The House Armed Services Committee yesterday took a step toward production of new chemical weapons and cut production money for the controversial Divad antiaircraft battlefield weapon by almost 50 percent, according to congressional sources.

The committee, working on the military's fiscal 1986 spending plan, also voted against allowing the Pentagon to decide where to make $1.2 billion in reductions in the president's $3.7 billion request for his Strategic Defense Initiative research program, also known as "Star Wars."

The panel made more than half the SDI reductions in two parts of the program -- the surveillance and tracking portion, which was cut $496 million, and the kinetic energy weapons portion, reduced by $350 million.

With only the military construction portion of the bill remaining, the committee was near its goal of holding next year's defense spending bill near $303 billion, $19 billion below President Reagan's request.

The panel also approved production of 21 additional MX missiles, after defeating by voice vote a move by Rep. Charles E. Bennett (D-Fla.) to reduce that number to zero. Reagan had requested 48 more MX missiles.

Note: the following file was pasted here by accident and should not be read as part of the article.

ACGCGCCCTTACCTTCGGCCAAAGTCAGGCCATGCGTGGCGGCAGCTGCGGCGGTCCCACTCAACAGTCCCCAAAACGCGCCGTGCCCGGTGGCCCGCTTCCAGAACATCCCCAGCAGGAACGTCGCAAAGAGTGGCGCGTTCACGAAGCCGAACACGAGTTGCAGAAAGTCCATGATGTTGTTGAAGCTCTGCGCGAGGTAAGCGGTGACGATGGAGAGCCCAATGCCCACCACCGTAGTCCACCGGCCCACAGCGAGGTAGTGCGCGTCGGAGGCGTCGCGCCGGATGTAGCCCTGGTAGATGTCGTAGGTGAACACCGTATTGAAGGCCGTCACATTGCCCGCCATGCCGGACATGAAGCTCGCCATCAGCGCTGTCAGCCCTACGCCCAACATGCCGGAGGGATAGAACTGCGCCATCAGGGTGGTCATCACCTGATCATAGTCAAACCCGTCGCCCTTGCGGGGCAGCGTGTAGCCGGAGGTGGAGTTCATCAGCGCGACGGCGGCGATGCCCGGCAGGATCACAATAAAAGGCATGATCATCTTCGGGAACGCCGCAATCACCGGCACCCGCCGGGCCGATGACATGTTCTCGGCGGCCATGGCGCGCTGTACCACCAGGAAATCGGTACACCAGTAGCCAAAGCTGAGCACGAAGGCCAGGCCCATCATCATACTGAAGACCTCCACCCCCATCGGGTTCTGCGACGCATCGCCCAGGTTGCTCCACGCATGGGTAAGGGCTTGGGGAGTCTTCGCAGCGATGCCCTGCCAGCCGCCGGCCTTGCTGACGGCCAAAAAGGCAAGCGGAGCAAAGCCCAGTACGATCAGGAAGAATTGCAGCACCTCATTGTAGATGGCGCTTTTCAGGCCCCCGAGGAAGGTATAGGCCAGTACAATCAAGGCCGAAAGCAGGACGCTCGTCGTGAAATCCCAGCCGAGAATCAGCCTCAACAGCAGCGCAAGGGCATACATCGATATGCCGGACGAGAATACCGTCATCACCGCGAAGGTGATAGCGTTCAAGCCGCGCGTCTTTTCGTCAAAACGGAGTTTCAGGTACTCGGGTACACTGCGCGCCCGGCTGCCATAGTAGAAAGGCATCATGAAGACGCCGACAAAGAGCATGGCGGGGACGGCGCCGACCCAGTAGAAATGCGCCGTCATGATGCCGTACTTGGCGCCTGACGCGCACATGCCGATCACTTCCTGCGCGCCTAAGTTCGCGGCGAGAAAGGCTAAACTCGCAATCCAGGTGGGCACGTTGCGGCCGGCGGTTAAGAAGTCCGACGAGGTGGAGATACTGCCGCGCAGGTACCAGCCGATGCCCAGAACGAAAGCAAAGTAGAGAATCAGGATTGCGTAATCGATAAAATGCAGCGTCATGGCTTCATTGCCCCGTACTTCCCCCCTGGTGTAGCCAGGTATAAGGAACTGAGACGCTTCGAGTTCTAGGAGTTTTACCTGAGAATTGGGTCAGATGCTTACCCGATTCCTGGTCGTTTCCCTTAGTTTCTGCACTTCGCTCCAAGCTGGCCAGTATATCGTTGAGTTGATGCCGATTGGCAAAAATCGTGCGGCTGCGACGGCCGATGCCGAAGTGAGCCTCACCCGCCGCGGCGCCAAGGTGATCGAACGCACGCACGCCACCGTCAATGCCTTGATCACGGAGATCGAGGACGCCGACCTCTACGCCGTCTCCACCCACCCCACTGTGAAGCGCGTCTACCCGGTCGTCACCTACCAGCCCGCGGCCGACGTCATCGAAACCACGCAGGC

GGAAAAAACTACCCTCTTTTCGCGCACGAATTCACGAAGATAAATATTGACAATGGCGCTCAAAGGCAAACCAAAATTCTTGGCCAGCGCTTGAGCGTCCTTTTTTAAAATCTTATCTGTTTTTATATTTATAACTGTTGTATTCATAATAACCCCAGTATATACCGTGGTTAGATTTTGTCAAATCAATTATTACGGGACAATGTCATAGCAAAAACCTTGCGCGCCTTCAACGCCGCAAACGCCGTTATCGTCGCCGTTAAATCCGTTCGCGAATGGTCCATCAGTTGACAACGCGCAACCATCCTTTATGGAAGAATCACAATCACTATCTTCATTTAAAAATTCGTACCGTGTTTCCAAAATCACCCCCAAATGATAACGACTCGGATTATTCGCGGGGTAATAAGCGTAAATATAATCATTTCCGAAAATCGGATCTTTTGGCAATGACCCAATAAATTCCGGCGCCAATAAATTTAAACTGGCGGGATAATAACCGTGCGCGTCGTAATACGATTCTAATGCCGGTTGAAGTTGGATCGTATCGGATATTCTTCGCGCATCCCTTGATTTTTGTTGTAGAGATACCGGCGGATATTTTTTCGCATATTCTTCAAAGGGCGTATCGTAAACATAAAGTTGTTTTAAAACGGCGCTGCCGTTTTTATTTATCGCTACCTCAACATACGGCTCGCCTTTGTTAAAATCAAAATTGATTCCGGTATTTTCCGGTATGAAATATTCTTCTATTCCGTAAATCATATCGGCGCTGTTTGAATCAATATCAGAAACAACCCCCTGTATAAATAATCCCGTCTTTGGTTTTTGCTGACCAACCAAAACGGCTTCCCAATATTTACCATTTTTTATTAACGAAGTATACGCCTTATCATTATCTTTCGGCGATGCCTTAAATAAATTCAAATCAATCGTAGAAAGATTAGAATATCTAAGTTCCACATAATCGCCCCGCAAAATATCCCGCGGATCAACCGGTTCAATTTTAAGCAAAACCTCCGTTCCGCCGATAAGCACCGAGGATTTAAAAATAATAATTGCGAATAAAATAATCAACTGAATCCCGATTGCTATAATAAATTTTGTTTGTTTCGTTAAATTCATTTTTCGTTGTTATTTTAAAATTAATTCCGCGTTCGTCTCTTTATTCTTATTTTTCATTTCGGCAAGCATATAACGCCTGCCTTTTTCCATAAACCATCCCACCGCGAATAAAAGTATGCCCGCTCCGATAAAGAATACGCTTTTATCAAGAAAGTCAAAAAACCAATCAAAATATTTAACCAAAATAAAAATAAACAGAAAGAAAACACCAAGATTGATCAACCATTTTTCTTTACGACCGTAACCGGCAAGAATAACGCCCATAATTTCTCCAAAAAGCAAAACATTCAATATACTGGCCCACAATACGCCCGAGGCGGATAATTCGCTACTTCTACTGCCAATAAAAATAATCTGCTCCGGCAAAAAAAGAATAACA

An amendment to limit deployments to 40 missiles was defeated, 32 to 13. "That move will do better on the House floor," one committee member said.

In other action, Chairman Les Aspin (D-Wis.) got committee approval for a $4 billion cut in the military retirement fund in fiscal 1986. The cut would not apply to the 2.1 million people now in uniform or the 1.1 million current retirees.

On the chemical weapons issue, Aspin reportedly told some committee members that he expected the funding for new weapons would be deleted on the House floor. The administration has tried to get congressional approval for new chemical weapons for three years. The United States has not produced such weapons since 1969.

The Divad amendment reduced the administration's $417 million request by $196 million and said none of the money could be made available until the defense secretary certified that the weapon had fulfilled its performance specifications, and its builder had signed a warranty to that effect.